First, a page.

The Pennsylvania Department of Labor and Industry (L&I) task force on Misclassification of Employees sumitted its annual report with recommendations including adopting the ABC test for classifying workers.
Harrisburg, PA – Pennsylvania Department of Labor & Industry (L&I) Secretary Jennifer Berrier today announced that the Joint Task Force on Misclassification of Employees, a bipartisan-nominated group of volunteers representing business, labor, and government perspectives, has submitted its annual report to the General Assembly with 15 unanimous recommendations.
The Joint Task Force was created by Act 85 of 2020 to study the worker misclassification issue and its impact on the commonwealth. Misclassification of employees occurs when a business wrongfully classifies a worker as an independent contractor when the nature, type, and oversight of their work determines that they should be considered an employee under the law.
“Worker misclassification is an issue that demands reform because it harms every aspect of our economy – from individuals wrongly denied protections like workers’ compensation insurance to law-abiding employers competing on an uneven playing field to Pennsylvania taxpayers forced to cover the cost of lost revenue in the commonwealth’s General Fund and Unemployment Compensation Trust Fund,” Secretary Berrier said. “I want to thank the members of the task force for their diligent work to develop these recommendations, and I urge the General Assembly to strongly consider them.”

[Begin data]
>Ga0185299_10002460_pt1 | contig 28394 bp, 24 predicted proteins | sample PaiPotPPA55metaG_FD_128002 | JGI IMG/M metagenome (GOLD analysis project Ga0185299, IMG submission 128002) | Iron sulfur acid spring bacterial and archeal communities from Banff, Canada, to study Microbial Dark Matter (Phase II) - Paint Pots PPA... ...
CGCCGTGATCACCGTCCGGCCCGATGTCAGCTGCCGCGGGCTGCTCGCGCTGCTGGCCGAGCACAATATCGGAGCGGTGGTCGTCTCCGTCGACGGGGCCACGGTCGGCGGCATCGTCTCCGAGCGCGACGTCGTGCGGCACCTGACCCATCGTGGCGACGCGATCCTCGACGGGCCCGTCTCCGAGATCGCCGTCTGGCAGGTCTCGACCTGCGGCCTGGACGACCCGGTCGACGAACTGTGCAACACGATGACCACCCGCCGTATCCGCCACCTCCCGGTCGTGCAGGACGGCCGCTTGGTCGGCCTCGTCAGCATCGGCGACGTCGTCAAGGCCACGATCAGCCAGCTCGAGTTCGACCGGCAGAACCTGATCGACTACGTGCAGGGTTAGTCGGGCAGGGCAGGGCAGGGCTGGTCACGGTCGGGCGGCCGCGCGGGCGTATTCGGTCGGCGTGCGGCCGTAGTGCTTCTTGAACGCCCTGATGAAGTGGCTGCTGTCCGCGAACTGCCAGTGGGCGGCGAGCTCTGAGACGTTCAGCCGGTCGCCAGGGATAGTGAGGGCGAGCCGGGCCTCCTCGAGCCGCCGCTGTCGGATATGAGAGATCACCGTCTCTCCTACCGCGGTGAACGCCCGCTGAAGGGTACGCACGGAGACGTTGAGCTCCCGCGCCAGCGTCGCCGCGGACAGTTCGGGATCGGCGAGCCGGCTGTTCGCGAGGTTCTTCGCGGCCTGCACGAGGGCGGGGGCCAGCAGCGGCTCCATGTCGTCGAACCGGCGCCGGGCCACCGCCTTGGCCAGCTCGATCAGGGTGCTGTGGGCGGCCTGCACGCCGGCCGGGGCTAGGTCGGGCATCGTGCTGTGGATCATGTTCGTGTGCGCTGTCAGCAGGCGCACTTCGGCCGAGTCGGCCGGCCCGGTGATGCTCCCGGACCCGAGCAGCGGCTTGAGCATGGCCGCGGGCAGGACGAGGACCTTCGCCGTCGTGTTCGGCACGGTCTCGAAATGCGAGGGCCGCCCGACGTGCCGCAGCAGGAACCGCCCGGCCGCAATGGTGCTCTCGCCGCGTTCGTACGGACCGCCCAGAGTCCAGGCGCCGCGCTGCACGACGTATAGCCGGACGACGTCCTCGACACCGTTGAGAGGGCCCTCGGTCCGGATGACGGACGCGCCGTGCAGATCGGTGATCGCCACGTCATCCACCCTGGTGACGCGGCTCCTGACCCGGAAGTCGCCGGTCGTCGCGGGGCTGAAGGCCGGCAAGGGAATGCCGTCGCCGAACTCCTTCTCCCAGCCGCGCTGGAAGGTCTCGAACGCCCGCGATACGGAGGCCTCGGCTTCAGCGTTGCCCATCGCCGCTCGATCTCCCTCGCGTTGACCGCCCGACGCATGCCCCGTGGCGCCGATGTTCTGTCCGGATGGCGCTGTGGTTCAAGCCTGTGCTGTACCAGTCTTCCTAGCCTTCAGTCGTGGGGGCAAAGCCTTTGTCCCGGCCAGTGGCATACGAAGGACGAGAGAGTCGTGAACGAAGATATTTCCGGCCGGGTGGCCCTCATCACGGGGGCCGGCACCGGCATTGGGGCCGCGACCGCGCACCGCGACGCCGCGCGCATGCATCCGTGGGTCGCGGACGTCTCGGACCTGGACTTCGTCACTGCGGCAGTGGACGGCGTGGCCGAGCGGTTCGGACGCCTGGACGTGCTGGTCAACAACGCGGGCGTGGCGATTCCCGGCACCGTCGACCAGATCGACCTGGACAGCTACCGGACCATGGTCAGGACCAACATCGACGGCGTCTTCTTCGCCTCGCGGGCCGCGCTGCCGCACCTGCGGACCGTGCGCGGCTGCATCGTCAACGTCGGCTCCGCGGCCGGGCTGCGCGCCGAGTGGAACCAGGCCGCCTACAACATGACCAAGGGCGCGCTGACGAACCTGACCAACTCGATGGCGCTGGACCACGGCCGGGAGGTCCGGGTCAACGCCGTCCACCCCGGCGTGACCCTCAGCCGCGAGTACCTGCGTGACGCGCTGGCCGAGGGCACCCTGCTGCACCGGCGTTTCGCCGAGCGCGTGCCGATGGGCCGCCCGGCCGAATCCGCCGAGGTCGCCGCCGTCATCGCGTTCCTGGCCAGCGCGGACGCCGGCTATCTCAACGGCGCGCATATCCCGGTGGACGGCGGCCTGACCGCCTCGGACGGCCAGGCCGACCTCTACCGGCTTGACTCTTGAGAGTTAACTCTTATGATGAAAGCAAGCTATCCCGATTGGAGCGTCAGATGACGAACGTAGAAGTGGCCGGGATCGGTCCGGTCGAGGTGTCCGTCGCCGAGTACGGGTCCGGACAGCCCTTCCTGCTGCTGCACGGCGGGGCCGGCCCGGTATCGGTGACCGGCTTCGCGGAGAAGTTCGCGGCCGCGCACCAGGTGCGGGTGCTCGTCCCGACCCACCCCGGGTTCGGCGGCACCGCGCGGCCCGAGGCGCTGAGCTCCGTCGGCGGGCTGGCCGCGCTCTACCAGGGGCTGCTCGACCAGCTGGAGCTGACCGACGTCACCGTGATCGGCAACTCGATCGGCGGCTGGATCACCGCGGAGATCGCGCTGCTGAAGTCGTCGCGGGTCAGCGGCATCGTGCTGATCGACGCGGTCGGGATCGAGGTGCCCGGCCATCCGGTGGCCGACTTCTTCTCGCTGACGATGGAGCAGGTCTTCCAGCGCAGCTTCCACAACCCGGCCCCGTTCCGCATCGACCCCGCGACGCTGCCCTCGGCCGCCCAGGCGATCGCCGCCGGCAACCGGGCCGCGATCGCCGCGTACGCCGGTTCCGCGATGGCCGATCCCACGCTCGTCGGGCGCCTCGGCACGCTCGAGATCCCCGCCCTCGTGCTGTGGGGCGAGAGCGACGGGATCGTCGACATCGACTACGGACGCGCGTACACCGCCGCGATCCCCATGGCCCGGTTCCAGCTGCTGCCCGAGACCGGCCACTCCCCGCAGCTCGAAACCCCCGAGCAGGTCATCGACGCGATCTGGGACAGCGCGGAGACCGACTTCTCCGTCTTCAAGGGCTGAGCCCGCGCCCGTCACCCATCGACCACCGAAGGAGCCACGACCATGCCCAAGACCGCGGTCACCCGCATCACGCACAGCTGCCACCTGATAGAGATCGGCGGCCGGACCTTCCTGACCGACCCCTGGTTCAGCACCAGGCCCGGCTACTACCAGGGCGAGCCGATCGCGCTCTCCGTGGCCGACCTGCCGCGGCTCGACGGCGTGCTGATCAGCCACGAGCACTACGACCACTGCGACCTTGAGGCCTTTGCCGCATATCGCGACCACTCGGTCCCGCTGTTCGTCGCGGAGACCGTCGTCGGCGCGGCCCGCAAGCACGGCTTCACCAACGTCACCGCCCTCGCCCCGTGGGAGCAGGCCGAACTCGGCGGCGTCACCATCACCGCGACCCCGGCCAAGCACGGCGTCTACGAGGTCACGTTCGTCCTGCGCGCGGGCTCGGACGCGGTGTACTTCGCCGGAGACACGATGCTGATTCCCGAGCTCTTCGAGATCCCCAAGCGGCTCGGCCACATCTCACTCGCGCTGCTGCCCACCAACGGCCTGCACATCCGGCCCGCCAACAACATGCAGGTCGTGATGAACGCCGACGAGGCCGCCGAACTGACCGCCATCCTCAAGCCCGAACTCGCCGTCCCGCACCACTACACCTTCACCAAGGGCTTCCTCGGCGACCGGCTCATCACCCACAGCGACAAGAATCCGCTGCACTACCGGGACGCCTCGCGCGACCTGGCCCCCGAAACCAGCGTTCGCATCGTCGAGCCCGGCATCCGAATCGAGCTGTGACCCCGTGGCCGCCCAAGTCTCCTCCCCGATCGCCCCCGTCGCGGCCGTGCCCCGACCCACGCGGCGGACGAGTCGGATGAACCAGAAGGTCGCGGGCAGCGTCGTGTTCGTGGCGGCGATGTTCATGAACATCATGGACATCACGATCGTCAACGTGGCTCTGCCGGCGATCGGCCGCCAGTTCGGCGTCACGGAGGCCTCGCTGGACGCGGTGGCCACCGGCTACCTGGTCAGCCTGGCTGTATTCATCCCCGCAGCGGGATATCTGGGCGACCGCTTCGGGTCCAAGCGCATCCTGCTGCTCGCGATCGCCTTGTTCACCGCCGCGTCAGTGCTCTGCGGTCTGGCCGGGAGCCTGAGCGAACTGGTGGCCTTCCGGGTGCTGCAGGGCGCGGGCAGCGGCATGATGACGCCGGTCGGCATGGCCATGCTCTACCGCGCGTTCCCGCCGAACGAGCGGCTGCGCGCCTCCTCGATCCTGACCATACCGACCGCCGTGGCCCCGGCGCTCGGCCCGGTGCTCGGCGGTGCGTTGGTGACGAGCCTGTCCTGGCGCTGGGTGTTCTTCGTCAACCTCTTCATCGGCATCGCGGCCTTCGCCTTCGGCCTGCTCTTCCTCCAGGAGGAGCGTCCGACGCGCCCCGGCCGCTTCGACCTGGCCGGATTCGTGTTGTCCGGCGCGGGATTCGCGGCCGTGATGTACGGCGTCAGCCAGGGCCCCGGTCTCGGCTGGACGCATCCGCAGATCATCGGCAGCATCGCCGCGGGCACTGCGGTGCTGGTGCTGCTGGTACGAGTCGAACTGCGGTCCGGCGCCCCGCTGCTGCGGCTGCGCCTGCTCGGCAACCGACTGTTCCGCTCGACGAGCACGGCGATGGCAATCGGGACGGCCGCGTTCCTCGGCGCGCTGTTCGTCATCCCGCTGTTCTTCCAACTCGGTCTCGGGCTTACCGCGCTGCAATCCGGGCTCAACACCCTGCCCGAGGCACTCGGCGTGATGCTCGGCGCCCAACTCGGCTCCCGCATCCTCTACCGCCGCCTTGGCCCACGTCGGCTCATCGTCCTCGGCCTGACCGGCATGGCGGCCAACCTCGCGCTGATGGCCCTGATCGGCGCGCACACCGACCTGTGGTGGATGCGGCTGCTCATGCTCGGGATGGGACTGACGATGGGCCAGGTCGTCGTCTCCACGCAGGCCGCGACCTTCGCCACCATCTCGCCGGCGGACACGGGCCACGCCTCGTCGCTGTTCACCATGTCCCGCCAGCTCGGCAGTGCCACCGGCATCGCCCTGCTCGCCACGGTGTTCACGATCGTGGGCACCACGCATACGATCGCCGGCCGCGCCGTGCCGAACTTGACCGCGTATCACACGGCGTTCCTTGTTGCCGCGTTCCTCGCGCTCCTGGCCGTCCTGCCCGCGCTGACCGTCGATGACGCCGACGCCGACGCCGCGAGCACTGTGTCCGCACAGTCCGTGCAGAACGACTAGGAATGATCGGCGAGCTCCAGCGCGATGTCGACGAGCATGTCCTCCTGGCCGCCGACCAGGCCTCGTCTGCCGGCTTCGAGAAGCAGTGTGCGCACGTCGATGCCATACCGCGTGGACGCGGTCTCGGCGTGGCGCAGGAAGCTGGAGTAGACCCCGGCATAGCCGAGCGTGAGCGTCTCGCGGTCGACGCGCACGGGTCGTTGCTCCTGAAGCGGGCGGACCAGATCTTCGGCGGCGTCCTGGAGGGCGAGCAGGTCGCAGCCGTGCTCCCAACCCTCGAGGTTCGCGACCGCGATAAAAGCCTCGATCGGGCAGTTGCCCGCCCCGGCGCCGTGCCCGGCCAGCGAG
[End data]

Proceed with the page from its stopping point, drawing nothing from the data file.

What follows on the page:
The Joint Task Force has held monthly meetings since January 2021 to study misclassification and will continue to meet through December 2022, when its authority under Act 85 expires. In addition to members appointed by the four caucuses in the General Assembly, the representatives from the Office of the Attorney General and the Departments of Revenue and Labor & Industry also serve on the seven-member task force.
The Joint Task Force annual report estimates:
- 49,266 employers in Pennsylvania currently misclassify at least one employee;
- 389,000 Pennsylvania workers are misclassified annually;
- 11,670 misclassified Pennsylvania workers suffered injury or illness at work in 2020 and were wrongfully denied Workers’ Compensation – a collective loss of more than $176 million in medical coverage and income replacement to those workers;
- $131 million in annual lost revenue to the UC Trust Fund due to misclassification;
- Between $6.4 million and $124.5 million in lost revenue in 2019 to the General Fund due to misclassification.
The Joint Task Force unanimously recommends the General Assembly do the following:
- Extend Act 72, the Construction Workplace Misclassification Act, beyond the construction trades to cover other industries in the commonwealth.
- Adopt the ABC test as a baseline standard for the commonwealth to clearly delineate the difference between “employee” and “independent contractor.”